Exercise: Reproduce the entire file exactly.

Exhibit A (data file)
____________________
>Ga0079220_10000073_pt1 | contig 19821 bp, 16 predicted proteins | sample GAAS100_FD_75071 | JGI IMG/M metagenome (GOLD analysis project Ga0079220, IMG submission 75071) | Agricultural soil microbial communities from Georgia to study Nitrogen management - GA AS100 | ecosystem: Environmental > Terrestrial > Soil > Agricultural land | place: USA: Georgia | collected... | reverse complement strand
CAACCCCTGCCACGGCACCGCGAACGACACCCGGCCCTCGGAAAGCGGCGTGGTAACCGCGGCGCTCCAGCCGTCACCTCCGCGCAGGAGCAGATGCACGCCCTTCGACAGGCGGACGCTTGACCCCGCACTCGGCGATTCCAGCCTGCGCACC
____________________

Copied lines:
>Ga0079220_10000073_pt1 | contig 19821 bp, 16 predicted proteins | sample GAAS100_FD_75071 | JGI IMG/M metagenome (GOLD analysis project Ga0079220, IMG submission 75071) | Agricultural soil microbial communities from Georgia to study Nitrogen management - GA AS100 | ecosystem: Environmental > Terrestrial > Soil > Agricultural land | place: USA: Georgia | collected... | reverse complement strand
CAACCCCTGCCACGGCACCGCGAACGACACCCGGCCCTCGGAAAGCGGCGTGGTAACCGCGGCGCTCCAGCCGTCACCTCCGCGCAGGAGCAGATGCACGCCCTTCGACAGGCGGACGCTTGACCCCGCACTCGGCGATTCCAGCCTGCGCACC